Before our dad knew it, we were all grown up and all that was left was to do was pay for college. Meanwhile Mom continued to mom, control or smooth out every moment of our adult lives.
Then, in the 1980s Dad and his second wife adopted two newborns. It was adorable to listen to him gush about feedings, bedtime readings and fret about ER visits. Was it that our culture had changed or our dad had changed? And when Dad became a grandfather, soon after losing his loving mother, he poured his more open and wounded heart into our children- while still teasing and mocking us, because that’s what dads did.
Then Mom abruptly died. The loss of her was global, flattening her three biological daughters, our families, her four stepchildren and their families and many students, bookclub-mates, friends, relatives and everyone she ever met.
After 79 years of kicking Earth’s ass, Dad has managed to surprise even himself by outliving every hard-living, hard-charging and hard-drinking male relative. Hence, when a mom-sized hole ripped open our lives, Dad, fully aware of his own precarious position in uncharted territory, strove to bridge the gap.
Two years ago, Mom and her husband flew out for my sister’s oldest son’s high school graduation. That was the last time my sister saw our mom alive. So, this year, defying everyone’s low expectations, with bad knees, fading eyes, crippled back, feet and hands, Dad flew three thousand miles to celebrate the high school graduation of my sister’s younger son.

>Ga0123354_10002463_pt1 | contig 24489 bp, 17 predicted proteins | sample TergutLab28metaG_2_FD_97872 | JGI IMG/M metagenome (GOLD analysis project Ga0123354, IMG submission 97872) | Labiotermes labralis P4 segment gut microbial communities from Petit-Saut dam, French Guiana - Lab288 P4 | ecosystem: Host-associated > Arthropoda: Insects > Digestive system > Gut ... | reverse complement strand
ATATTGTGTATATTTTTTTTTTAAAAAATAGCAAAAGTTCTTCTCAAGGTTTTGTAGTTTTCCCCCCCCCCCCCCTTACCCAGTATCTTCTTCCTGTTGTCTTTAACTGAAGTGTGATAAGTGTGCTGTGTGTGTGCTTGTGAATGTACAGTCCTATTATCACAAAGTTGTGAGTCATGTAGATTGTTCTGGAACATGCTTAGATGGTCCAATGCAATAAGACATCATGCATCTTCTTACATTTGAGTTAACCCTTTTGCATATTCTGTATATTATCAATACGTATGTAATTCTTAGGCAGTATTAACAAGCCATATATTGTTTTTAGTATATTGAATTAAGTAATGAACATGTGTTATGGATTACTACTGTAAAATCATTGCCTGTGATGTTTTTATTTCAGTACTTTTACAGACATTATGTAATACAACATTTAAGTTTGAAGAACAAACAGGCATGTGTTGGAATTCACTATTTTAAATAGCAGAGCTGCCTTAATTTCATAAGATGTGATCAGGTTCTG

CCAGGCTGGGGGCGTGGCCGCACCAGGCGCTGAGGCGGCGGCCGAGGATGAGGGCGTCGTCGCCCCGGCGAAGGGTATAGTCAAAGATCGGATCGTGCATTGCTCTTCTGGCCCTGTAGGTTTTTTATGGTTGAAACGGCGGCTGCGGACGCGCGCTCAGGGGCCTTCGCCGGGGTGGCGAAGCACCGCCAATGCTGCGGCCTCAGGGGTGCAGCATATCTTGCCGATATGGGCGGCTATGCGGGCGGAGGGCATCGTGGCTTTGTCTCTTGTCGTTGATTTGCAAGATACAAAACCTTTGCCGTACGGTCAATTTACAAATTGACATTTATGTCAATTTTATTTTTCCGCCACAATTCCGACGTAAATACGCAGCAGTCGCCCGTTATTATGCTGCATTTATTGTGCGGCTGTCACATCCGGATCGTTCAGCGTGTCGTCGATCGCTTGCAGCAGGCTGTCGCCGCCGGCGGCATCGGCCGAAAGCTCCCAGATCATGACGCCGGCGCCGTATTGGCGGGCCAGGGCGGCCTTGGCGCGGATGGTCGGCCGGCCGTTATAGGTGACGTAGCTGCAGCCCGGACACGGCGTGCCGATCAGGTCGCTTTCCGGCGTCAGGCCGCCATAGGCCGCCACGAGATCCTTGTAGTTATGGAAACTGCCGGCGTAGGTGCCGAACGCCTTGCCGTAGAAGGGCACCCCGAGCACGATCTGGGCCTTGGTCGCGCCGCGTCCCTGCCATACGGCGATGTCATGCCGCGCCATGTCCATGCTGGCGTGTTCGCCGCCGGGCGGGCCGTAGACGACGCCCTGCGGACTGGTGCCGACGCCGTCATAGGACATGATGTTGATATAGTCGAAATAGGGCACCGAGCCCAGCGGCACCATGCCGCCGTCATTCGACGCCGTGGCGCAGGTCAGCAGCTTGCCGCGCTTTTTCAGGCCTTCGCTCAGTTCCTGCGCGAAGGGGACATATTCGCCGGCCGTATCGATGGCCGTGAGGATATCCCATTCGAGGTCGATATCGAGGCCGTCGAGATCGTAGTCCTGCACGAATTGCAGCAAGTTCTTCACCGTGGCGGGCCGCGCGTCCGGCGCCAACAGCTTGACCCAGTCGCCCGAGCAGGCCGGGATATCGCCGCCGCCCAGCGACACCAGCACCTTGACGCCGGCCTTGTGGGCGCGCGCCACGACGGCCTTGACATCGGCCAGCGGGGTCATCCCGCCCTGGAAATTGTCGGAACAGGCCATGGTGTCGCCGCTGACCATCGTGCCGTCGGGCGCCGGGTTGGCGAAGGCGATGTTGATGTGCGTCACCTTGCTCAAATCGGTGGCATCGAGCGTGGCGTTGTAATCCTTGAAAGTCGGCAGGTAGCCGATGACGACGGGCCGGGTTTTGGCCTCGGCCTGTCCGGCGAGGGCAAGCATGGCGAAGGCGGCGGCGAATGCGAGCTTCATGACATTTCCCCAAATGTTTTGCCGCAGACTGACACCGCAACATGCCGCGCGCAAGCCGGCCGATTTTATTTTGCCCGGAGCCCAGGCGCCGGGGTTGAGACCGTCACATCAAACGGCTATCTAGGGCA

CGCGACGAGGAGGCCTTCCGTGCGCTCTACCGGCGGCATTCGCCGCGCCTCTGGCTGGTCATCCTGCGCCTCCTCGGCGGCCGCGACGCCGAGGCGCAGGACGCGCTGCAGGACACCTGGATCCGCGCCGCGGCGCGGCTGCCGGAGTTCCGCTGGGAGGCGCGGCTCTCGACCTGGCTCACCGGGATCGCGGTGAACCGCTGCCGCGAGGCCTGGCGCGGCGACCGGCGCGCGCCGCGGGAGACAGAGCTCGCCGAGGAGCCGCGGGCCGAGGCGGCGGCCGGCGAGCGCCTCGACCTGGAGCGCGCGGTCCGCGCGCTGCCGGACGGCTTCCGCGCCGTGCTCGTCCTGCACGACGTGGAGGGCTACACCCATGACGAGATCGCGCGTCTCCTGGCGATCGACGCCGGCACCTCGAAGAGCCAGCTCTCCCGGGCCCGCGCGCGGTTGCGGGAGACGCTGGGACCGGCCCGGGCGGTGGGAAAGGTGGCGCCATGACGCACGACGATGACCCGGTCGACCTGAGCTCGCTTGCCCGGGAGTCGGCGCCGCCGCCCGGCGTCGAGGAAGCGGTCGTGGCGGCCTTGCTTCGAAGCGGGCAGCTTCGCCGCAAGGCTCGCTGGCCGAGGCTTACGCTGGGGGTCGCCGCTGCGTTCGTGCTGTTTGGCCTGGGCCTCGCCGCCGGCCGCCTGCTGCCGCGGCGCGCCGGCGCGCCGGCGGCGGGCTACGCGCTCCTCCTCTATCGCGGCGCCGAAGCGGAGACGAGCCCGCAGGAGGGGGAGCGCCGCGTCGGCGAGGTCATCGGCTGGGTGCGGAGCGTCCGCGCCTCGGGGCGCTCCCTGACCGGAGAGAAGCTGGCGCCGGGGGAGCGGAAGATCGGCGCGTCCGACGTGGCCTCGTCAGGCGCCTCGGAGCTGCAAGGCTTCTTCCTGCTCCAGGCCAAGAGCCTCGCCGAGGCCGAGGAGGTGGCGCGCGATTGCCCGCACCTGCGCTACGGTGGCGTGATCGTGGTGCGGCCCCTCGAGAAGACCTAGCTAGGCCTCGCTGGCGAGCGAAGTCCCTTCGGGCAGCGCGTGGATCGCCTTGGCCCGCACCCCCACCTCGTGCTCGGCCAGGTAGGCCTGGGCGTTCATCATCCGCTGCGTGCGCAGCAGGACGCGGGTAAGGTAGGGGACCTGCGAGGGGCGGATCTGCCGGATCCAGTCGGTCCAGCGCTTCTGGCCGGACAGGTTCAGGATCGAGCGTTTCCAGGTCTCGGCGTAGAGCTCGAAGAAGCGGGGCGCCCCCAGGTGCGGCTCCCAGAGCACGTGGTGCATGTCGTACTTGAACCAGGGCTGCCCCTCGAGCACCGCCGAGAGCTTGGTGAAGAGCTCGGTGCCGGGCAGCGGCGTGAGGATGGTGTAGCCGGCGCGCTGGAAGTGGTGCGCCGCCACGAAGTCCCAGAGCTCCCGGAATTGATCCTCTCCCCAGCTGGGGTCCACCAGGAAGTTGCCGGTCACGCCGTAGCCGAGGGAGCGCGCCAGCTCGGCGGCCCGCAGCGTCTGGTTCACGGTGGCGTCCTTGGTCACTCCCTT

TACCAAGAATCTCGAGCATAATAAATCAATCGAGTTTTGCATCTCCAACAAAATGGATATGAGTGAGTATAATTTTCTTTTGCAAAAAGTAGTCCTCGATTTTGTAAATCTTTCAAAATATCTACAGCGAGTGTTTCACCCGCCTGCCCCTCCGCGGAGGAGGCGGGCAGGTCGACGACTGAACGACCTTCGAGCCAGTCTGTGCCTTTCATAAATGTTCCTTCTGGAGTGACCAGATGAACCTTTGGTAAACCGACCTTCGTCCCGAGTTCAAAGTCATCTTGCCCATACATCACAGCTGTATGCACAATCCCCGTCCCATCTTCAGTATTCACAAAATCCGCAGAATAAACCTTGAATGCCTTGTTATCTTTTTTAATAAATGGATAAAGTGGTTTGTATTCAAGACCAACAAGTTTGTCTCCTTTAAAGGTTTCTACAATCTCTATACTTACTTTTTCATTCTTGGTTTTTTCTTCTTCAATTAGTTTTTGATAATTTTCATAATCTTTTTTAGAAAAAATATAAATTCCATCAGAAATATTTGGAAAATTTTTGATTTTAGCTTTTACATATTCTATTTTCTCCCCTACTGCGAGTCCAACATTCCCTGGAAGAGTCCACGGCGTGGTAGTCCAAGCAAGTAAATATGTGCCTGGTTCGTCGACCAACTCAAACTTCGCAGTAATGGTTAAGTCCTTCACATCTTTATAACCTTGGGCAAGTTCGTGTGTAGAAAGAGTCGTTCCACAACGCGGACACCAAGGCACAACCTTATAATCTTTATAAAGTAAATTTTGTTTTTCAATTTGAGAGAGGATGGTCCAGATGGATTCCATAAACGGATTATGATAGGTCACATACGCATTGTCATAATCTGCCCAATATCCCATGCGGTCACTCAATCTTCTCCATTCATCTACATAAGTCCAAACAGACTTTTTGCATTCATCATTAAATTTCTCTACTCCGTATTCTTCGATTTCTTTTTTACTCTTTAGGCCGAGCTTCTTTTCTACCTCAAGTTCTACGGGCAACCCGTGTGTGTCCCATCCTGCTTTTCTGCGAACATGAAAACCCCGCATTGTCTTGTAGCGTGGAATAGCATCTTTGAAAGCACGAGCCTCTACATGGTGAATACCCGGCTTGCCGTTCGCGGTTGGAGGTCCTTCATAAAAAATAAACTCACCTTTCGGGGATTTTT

For four furiously fast days Dad reveled at his grandsons’ accomplishments, their fashions and wild mops of blond hair, watched Grace play at the seashore, fretting over waves crashing four feet away from her. For the first time in forever, we didn’t argue politics while gulping buckets of wine required to make dinner with Dad feel less obligatory. Dad admonished our fast driving, admired our husbands for putting up with our quirks, laughed at our jokes and while still a rabid, unapologetic interrupter, allowed us to finish more sentences than at any other moment in our communal recorded history as family. Basically, Dad became our mom.
And now, the day before Father’s Day, I regret not even just sending him a Father’s Day card.
So here it is.
Happy Father’s Day to a brave, fierce father- all the braver for your ability to embrace change. You didn’t harden into a crouton of an old man- a crusty conservative endlessly arm-wrestling our beliefs (instilled by our ever-loving liberal mother). Thank you for recognizing our need and attempting to mom your three heartbroken middle aged daughters. As you face the final chapters of your life, thank you for unabashedly celebrating us for who and what we are- your large, complicated, adoring family, which you had everything to do with.